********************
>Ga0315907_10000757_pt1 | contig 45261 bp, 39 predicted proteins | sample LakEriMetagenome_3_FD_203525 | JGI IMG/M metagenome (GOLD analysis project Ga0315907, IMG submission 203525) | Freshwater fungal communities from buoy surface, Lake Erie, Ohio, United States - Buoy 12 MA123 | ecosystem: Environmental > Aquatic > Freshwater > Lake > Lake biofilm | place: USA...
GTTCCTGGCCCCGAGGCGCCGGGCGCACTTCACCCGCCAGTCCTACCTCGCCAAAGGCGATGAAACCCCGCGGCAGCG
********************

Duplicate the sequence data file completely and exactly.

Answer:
>Ga0315907_10000757_pt1 | contig 45261 bp, 39 predicted proteins | sample LakEriMetagenome_3_FD_203525 | JGI IMG/M metagenome (GOLD analysis project Ga0315907, IMG submission 203525) | Freshwater fungal communities from buoy surface, Lake Erie, Ohio, United States - Buoy 12 MA123 | ecosystem: Environmental > Aquatic > Freshwater > Lake > Lake biofilm | place: USA...
GTTCCTGGCCCCGAGGCGCCGGGCGCACTTCACCCGCCAGTCCTACCTCGCCAAAGGCGATGAAACCCCGCGGCAGCG